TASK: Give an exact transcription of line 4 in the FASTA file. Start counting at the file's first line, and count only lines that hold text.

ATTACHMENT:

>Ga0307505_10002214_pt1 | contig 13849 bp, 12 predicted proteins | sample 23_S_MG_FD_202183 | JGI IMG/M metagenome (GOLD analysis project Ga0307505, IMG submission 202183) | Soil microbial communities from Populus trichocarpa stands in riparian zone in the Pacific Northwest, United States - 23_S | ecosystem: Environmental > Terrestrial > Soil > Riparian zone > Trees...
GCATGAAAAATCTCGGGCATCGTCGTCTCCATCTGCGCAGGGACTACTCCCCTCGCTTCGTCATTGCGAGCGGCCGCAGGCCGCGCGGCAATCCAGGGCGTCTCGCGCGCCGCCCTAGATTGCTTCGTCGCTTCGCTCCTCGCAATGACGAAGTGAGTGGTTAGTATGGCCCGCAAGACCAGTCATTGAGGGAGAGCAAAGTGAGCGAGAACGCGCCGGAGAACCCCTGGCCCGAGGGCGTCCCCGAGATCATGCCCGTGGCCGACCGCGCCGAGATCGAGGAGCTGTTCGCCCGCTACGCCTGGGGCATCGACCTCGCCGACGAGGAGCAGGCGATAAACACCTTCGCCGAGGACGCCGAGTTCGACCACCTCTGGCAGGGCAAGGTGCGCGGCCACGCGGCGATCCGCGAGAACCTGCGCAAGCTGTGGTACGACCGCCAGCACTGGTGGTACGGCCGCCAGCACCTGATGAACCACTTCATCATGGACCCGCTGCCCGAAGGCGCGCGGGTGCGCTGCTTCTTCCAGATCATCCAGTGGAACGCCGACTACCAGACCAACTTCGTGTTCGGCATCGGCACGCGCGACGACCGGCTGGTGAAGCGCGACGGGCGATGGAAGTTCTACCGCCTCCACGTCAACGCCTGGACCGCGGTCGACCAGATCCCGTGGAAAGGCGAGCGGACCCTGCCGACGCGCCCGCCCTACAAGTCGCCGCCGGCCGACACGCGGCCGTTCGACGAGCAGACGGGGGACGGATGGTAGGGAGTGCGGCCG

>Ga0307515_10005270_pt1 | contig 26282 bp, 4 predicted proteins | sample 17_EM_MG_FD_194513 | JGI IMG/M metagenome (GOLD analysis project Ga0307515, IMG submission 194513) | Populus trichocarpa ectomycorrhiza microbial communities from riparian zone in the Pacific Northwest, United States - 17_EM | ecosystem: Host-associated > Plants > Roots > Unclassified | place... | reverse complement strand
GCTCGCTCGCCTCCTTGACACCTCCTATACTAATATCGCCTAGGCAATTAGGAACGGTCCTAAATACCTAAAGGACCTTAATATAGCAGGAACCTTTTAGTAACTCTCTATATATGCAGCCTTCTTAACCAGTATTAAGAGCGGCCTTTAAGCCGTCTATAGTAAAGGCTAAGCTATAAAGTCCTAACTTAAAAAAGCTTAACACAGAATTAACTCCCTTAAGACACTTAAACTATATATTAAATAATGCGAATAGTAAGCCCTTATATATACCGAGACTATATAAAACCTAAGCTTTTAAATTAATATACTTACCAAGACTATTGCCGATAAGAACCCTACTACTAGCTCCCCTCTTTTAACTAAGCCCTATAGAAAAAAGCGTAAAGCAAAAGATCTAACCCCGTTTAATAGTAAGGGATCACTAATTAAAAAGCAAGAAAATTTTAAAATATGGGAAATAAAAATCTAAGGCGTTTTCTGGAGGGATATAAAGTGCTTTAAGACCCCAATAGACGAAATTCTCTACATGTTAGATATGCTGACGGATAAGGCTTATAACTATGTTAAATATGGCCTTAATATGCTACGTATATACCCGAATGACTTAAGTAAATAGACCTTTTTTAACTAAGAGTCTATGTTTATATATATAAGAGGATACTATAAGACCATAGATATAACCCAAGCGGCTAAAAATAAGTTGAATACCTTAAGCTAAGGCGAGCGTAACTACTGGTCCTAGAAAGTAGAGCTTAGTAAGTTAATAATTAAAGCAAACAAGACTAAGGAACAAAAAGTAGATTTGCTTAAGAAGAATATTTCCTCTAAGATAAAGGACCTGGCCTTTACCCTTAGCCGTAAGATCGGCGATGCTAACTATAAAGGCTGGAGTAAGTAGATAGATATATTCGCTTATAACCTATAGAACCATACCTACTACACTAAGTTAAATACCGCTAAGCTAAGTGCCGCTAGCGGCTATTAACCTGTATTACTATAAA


GCTCGCTCGCCTCCTTGACACCTCCTATACTAATATCGCCTAGGCAATTAGGAACGGTCCTAAATACCTAAAGGACCTTAATATAGCAGGAACCTTTTAGTAACTCTCTATATATGCAGCCTTCTTAACCAGTATTAAGAGCGGCCTTTAAGCCGTCTATAGTAAAGGCTAAGCTATAAAGTCCTAACTTAAAAAAGCTTAACACAGAATTAACTCCCTTAAGACACTTAAACTATATATTAAATAATGCGAATAGTAAGCCCTTATATATACCGAGACTATATAAAACCTAAGCTTTTAAATTAATATACTTACCAAGACTATTGCCGATAAGAACCCTACTACTAGCTCCCCTCTTTTAACTAAGCCCTATAGAAAAAAGCGTAAAGCAAAAGATCTAACCCCGTTTAATAGTAAGGGATCACTAATTAAAAAGCAAGAAAATTTTAAAATATGGGAAATAAAAATCTAAGGCGTTTTCTGGAGGGATATAAAGTGCTTTAAGACCCCAATAGACGAAATTCTCTACATGTTAGATATGCTGACGGATAAGGCTTATAACTATGTTAAATATGGCCTTAATATGCTACGTATATACCCGAATGACTTAAGTAAATAGACCTTTTTTAACTAAGAGTCTATGTTTATATATATAAGAGGATACTATAAGACCATAGATATAACCCAAGCGGCTAAAAATAAGTTGAATACCTTAAGCTAAGGCGAGCGTAACTACTGGTCCTAGAAAGTAGAGCTTAGTAAGTTAATAATTAAAGCAAACAAGACTAAGGAACAAAAAGTAGATTTGCTTAAGAAGAATATTTCCTCTAAGATAAAGGACCTGGCCTTTACCCTTAGCCGTAAGATCGGCGATGCTAACTATAAAGGCTGGAGTAAGTAGATAGATATATTCGCTTATAACCTATAGAACCATACCTACTACACTAAGTTAAATACCGCTAAGCTAAGTGCCGCTAGCGGCTATTAACCTGTATTACTATAAA